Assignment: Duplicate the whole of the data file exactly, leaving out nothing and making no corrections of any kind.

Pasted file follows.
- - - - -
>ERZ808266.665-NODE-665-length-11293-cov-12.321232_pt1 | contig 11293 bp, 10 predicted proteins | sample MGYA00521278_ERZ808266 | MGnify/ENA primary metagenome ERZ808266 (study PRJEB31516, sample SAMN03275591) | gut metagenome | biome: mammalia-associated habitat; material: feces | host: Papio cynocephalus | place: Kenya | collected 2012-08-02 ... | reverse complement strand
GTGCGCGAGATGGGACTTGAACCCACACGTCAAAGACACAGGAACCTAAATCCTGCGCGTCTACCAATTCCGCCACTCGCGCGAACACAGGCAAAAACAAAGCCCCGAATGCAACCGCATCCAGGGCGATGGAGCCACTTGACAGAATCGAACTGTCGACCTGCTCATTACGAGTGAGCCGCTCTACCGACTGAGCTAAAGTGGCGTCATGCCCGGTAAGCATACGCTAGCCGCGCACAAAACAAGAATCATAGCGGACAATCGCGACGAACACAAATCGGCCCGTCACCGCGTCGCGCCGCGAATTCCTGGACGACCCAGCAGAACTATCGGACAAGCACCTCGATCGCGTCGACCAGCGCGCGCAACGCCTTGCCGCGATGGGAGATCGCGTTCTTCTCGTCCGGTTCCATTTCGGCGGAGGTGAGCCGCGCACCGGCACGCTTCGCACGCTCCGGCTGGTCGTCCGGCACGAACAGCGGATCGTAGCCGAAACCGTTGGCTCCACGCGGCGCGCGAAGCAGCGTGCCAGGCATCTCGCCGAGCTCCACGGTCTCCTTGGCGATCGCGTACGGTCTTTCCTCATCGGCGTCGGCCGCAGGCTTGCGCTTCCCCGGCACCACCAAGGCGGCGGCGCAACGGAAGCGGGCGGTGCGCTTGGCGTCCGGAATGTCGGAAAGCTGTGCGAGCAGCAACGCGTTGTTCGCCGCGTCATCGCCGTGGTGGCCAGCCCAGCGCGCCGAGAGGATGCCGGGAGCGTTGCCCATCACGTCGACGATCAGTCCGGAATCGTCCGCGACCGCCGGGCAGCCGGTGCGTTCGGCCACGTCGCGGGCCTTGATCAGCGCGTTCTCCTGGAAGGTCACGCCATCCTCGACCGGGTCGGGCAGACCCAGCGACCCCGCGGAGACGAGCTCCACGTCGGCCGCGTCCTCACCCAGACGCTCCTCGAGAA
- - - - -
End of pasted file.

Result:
>ERZ808266.665-NODE-665-length-11293-cov-12.321232_pt1 | contig 11293 bp, 10 predicted proteins | sample MGYA00521278_ERZ808266 | MGnify/ENA primary metagenome ERZ808266 (study PRJEB31516, sample SAMN03275591) | gut metagenome | biome: mammalia-associated habitat; material: feces | host: Papio cynocephalus | place: Kenya | collected 2012-08-02 ... | reverse complement strand
GTGCGCGAGATGGGACTTGAACCCACACGTCAAAGACACAGGAACCTAAATCCTGCGCGTCTACCAATTCCGCCACTCGCGCGAACACAGGCAAAAACAAAGCCCCGAATGCAACCGCATCCAGGGCGATGGAGCCACTTGACAGAATCGAACTGTCGACCTGCTCATTACGAGTGAGCCGCTCTACCGACTGAGCTAAAGTGGCGTCATGCCCGGTAAGCATACGCTAGCCGCGCACAAAACAAGAATCATAGCGGACAATCGCGACGAACACAAATCGGCCCGTCACCGCGTCGCGCCGCGAATTCCTGGACGACCCAGCAGAACTATCGGACAAGCACCTCGATCGCGTCGACCAGCGCGCGCAACGCCTTGCCGCGATGGGAGATCGCGTTCTTCTCGTCCGGTTCCATTTCGGCGGAGGTGAGCCGCGCACCGGCACGCTTCGCACGCTCCGGCTGGTCGTCCGGCACGAACAGCGGATCGTAGCCGAAACCGTTGGCTCCACGCGGCGCGCGAAGCAGCGTGCCAGGCATCTCGCCGAGCTCCACGGTCTCCTTGGCGATCGCGTACGGTCTTTCCTCATCGGCGTCGGCCGCAGGCTTGCGCTTCCCCGGCACCACCAAGGCGGCGGCGCAACGGAAGCGGGCGGTGCGCTTGGCGTCCGGAATGTCGGAAAGCTGTGCGAGCAGCAACGCGTTGTTCGCCGCGTCATCGCCGTGGTGGCCAGCCCAGCGCGCCGAGAGGATGCCGGGAGCGTTGCCCATCACGTCGACGATCAGTCCGGAATCGTCCGCGACCGCCGGGCAGCCGGTGCGTTCGGCCACGTCGCGGGCCTTGATCAGCGCGTTCTCCTGGAAGGTCACGCCATCCTCGACCGGGTCGGGCAGACCCAGCGACCCCGCGGAGACGAGCTCCACGTCGGCCGCGTCCTCACCCAGACGCTCCTCGAGAA